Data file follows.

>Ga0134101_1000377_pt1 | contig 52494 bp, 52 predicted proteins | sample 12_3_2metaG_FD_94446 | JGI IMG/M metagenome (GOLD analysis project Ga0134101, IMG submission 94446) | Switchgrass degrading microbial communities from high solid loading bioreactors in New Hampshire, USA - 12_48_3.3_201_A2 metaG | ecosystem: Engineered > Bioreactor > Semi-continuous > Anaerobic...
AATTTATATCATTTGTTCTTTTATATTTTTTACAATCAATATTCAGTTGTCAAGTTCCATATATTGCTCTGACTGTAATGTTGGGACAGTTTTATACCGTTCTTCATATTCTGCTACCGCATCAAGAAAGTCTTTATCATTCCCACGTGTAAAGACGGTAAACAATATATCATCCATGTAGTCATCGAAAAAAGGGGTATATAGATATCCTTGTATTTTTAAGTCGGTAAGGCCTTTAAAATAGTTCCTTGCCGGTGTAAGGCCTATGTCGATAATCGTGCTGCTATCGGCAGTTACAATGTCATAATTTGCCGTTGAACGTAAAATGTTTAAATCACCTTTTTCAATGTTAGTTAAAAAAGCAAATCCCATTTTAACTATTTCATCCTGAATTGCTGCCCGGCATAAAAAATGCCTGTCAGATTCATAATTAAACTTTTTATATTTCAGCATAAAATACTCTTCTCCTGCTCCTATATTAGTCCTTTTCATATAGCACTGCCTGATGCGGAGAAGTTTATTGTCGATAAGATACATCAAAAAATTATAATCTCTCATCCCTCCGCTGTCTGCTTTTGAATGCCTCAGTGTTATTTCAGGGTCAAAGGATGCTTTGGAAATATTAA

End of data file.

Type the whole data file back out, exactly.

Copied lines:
>Ga0134101_1000377_pt1 | contig 52494 bp, 52 predicted proteins | sample 12_3_2metaG_FD_94446 | JGI IMG/M metagenome (GOLD analysis project Ga0134101, IMG submission 94446) | Switchgrass degrading microbial communities from high solid loading bioreactors in New Hampshire, USA - 12_48_3.3_201_A2 metaG | ecosystem: Engineered > Bioreactor > Semi-continuous > Anaerobic...
AATTTATATCATTTGTTCTTTTATATTTTTTACAATCAATATTCAGTTGTCAAGTTCCATATATTGCTCTGACTGTAATGTTGGGACAGTTTTATACCGTTCTTCATATTCTGCTACCGCATCAAGAAAGTCTTTATCATTCCCACGTGTAAAGACGGTAAACAATATATCATCCATGTAGTCATCGAAAAAAGGGGTATATAGATATCCTTGTATTTTTAAGTCGGTAAGGCCTTTAAAATAGTTCCTTGCCGGTGTAAGGCCTATGTCGATAATCGTGCTGCTATCGGCAGTTACAATGTCATAATTTGCCGTTGAACGTAAAATGTTTAAATCACCTTTTTCAATGTTAGTTAAAAAAGCAAATCCCATTTTAACTATTTCATCCTGAATTGCTGCCCGGCATAAAAAATGCCTGTCAGATTCATAATTAAACTTTTTATATTTCAGCATAAAATACTCTTCTCCTGCTCCTATATTAGTCCTTTTCATATAGCACTGCCTGATGCGGAGAAGTTTATTGTCGATAAGATACATCAAAAAATTATAATCTCTCATCCCTCCGCTGTCTGCTTTTGAATGCCTCAGTGTTATTTCAGGGTCAAAGGATGCTTTGGAAATATTAA